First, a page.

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Full-Text Articles in Mass Communication

Make History Accessible: The Case For Youtube, Rohit Kandala May 2019

Make History Accessible: The Case For Youtube, Rohit Kandala

Honors Scholar Theses

Public interest in history is alarmingly low, and this thesis aims to help reverse that trend by recommending the adoption of YouTube as history’s community tool. The majority of this thesis assesses YouTube’s merits as a suitable platform for enthusiasts and professionals alike to share their interests and thereby grow the public’s interest in history. This paper also includes other authors' sentiments on digital history and incorporates it into the argument.


Attempting An Affirmative Approach To American Broadcasting: Ideology, Politics, And The Public Telecommunications Facilities Program, Michael W. Huntsberger Jan 2014

Attempting An Affirmative Approach To American Broadcasting: Ideology, Politics, And The Public Telecommunications Facilities Program, Michael W. Huntsberger

Faculty Publications

The Public Telecommunications Facilities Program (PTFP) was the largest source of capital funding for U.S. public broadcasters for nearly fifty years. Between 1963 and 2010, the PTFP distributed more than $800 million to support the construction of public broadcasting facilities. Though the PTFP itself was generally noncontroversial, the fortunes of the program were complicated by the partisan politics of public broadcasting and federal fiscal policy. This study provides evidence of the ambiguous and contingent nature of the American approach to public broadcasting, and demonstrates some of the problems associated with affirmative efforts by government to advance public communication.


Book Review: Alphabet To Internet: Media In Our Lives, Sue Burzynski Bullard Jan 2013

Book Review: Alphabet To Internet: Media In Our Lives, Sue Burzynski Bullard

Faculty Publications, College of Journalism & Mass Communications

Technology has changed virtually every aspect of communication. As more of us adapt to news and information delivered almost instantly on devices that handily fit into a pocket, we’ve become accustomed to new tools and quick changes. Irving Fang’s second edition of Alphabet to Internet puts it all in perspective, starting with the dawn of writing and including today’s 140-character Tweet. In a word, the impact is mind-boggling.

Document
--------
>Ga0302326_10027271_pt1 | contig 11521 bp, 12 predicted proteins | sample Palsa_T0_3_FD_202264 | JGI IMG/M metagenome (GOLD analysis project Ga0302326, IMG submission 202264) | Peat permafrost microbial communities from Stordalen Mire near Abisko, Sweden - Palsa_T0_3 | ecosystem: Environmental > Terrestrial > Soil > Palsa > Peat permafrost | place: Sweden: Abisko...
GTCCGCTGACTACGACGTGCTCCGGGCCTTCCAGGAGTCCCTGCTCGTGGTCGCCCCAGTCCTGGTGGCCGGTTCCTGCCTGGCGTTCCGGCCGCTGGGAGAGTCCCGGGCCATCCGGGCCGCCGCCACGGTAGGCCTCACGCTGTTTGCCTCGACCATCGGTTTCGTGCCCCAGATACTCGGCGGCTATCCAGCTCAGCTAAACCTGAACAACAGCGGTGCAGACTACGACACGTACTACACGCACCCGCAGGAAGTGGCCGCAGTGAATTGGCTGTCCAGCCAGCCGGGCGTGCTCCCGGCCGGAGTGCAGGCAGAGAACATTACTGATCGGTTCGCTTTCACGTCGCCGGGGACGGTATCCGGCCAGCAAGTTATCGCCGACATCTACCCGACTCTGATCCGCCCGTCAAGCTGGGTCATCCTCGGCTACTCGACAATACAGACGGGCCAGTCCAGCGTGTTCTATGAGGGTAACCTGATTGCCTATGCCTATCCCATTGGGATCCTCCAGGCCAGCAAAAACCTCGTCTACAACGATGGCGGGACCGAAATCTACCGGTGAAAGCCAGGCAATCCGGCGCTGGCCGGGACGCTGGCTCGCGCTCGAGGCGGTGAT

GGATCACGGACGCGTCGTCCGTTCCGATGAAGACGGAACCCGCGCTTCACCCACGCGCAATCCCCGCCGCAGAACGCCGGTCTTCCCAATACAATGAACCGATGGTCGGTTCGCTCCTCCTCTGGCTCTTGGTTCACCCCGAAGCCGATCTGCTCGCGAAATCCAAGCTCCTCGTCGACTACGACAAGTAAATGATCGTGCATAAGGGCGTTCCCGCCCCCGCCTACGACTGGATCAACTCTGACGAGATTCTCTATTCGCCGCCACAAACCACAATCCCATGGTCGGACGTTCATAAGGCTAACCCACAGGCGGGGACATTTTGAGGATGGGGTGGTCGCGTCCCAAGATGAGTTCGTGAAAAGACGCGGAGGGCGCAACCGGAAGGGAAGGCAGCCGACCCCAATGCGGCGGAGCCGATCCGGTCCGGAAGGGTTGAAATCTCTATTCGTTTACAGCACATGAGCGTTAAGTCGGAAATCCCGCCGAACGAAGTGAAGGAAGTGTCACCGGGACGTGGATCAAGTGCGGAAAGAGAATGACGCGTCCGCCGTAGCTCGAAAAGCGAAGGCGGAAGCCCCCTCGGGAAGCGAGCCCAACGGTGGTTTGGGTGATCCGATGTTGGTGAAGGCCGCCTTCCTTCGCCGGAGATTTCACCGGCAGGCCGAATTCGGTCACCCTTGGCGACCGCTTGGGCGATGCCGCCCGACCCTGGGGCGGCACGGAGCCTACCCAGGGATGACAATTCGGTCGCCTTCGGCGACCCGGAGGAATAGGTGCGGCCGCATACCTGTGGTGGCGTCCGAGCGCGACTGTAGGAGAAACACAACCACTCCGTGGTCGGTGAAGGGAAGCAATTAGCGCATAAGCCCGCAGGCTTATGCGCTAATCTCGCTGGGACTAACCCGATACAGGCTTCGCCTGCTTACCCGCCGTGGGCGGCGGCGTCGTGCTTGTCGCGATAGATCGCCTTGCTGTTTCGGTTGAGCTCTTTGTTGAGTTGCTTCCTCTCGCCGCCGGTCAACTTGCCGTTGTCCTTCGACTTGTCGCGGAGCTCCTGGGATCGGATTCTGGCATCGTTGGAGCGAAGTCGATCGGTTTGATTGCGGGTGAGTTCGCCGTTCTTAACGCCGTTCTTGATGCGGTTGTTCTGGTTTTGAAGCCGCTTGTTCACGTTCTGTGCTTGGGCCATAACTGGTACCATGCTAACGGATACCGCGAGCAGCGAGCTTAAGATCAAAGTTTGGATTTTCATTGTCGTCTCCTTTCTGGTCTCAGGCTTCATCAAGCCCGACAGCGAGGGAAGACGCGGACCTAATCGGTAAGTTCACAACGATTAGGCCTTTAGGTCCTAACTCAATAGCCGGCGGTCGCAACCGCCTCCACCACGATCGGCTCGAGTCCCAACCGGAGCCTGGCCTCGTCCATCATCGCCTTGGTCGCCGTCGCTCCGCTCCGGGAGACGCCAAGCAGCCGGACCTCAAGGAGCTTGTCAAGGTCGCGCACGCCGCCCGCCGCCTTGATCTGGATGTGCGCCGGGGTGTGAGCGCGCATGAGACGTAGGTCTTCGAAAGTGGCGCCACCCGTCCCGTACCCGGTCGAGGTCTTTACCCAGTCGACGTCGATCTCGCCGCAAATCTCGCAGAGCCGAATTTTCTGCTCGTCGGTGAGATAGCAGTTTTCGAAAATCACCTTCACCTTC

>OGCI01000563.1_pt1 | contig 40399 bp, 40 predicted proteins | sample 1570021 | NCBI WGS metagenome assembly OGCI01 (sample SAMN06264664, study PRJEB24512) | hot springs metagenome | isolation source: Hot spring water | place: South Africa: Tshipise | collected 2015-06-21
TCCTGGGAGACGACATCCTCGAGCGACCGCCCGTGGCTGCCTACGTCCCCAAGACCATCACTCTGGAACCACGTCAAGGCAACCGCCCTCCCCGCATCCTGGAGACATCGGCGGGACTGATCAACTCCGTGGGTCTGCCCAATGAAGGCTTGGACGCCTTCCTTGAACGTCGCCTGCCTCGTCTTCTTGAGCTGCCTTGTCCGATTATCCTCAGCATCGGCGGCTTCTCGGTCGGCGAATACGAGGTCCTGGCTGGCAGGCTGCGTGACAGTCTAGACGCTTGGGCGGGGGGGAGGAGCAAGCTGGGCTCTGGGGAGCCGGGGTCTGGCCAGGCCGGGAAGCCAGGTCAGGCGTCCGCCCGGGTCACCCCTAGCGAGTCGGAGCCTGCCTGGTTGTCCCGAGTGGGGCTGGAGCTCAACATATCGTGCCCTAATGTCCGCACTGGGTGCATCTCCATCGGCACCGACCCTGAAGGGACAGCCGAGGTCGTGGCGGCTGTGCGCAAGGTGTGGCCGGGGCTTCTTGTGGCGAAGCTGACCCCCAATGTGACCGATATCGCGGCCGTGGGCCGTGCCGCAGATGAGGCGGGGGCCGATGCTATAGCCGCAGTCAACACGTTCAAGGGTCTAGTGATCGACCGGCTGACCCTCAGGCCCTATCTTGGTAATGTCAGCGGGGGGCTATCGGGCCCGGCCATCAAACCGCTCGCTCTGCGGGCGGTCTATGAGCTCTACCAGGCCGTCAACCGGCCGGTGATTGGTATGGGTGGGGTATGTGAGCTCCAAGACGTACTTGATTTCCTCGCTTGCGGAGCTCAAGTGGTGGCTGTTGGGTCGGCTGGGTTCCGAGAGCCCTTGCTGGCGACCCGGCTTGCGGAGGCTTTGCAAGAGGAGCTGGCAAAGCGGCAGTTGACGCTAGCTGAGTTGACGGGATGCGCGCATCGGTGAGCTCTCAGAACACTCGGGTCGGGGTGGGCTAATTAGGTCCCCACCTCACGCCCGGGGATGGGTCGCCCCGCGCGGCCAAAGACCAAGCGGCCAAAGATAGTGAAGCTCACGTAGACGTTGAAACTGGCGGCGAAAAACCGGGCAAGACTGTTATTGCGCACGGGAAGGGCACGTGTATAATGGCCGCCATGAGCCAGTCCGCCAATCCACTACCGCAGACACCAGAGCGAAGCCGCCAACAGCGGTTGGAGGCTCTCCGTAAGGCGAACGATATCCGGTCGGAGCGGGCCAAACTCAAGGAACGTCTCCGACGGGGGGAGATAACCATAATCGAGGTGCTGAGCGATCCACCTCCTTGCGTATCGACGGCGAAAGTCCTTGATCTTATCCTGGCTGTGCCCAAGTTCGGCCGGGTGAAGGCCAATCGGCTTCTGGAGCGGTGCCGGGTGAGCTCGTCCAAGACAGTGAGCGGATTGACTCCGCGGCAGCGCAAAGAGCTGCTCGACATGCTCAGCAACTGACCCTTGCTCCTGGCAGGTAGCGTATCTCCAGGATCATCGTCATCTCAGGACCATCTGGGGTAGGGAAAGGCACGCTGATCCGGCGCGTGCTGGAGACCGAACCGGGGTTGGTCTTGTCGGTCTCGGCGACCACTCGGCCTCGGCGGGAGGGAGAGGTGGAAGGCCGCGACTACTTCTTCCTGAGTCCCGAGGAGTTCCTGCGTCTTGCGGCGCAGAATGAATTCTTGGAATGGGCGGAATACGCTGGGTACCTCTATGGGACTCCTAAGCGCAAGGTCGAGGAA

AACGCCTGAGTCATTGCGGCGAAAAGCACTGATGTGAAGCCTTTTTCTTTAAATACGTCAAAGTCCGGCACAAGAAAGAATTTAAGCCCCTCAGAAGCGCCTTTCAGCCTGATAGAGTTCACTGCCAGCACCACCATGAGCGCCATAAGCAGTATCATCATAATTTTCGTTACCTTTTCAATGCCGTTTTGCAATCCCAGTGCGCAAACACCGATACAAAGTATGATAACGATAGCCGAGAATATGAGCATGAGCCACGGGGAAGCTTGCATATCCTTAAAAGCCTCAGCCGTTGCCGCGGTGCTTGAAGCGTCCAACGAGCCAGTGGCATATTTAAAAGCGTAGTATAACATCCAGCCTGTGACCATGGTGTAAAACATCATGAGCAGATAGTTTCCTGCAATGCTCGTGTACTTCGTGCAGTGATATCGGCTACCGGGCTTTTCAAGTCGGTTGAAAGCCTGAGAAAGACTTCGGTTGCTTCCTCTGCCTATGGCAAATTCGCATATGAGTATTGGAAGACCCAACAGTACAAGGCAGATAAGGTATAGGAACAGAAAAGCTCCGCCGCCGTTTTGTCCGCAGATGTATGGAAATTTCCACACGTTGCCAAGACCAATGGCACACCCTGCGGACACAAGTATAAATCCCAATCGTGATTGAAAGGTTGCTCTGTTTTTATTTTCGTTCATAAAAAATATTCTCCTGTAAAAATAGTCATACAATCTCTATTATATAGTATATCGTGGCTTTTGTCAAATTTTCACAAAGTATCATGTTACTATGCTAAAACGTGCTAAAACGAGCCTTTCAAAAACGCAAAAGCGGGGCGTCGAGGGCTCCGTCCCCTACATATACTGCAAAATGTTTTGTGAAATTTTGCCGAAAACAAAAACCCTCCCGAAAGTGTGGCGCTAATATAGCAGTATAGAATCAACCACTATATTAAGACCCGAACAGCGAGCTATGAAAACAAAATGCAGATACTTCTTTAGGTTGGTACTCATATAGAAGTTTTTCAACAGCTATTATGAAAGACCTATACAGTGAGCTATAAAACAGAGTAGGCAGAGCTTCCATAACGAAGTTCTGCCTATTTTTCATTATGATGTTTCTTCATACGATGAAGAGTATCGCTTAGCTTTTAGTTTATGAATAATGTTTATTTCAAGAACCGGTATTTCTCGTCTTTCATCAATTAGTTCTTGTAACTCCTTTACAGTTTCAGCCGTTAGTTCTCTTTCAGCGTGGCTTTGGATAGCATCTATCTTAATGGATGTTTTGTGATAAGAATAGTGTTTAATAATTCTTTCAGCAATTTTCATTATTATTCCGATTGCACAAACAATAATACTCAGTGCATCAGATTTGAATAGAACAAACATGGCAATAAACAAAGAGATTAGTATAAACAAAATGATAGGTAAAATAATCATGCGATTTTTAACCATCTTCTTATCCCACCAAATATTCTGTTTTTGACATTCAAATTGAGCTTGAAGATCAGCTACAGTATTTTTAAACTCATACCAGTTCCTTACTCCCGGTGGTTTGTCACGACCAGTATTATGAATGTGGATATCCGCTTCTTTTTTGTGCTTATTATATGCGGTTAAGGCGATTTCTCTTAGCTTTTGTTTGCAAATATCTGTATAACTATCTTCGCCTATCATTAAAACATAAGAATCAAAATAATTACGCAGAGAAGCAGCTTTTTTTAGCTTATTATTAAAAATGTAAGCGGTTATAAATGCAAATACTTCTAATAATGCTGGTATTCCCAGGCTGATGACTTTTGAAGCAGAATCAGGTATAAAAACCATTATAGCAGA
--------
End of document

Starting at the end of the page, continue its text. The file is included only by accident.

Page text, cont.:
U.S. Radio In The 21st Century: Staying The Course In Unknown Territory, Michael Huntsberger Jan 2012

U.S. Radio In The 21st Century: Staying The Course In Unknown Territory, Michael Huntsberger

Faculty Publications

This essay examines the development of the radio industry in the United States as it makes its way into the 21st century. Issues of regulation, technology, commerce, and culture are addressed.


Ua68/8/1 Potter College Of Arts & Letters History Publications, Wku Archives Dec 2010

Ua68/8/1 Potter College Of Arts & Letters History Publications, Wku Archives

WKU Archives Collection Inventories

Publications created by and about the History Department.


In Defense Of Romantic Fiction, Ann Margolis May 2009

In Defense Of Romantic Fiction, Ann Margolis

Master of Science in Publishing

The focus of this defense is the publishing industry's and literary critics' treatment of the Romance genre, despite the monumental sales figures they bring in each year. Although the Romance is considered the black sheep of the industry, its revenues bring in the financial support that provides publishers the ability to pursue what is considered more worthy endeavors. The paper delves into the history of the genre, along with its themes, marketing plans, sales, and the community of Romance readers.


Televising 9/11 And Its Aftermath: The Framing Of George W. Bush’S Faith-Based Politics Of Good And Evil, Gary Edgerton Jan 2007

Televising 9/11 And Its Aftermath: The Framing Of George W. Bush’S Faith-Based Politics Of Good And Evil, Gary Edgerton

Scholarship and Professional Work - Communication

For most of the four days following 9/11, TV viewers around the world were mesmerised by unthinkable images. Television brought home to Americans especially the polarising effects of the post-Cold War world, including the backlash of Islamic fundamentalism and the imminent threat of future terrorist attacks. A formulaic narrative quickly emerged; ordinary police and firefighters took the lead as America’s national heroes, while Osama bin Laden and the rest of al-Qaeda and the Taliban rose up as villains. On September 12, 2001, U.S. President George W. Bush gave voice to this mythic small-screen storyline as “a monumental ...


Chalk, Talk, And Videotape: Utilizing Ken Burns’S Television Histories In The Classroom, Gary Edgerton Jan 2002

Chalk, Talk, And Videotape: Utilizing Ken Burns’S Television Histories In The Classroom, Gary Edgerton

Scholarship and Professional Work - Communication

Gary Edgerton's contribution to OAH Magazine of History (Summer 2002) 16 (4): 16-22.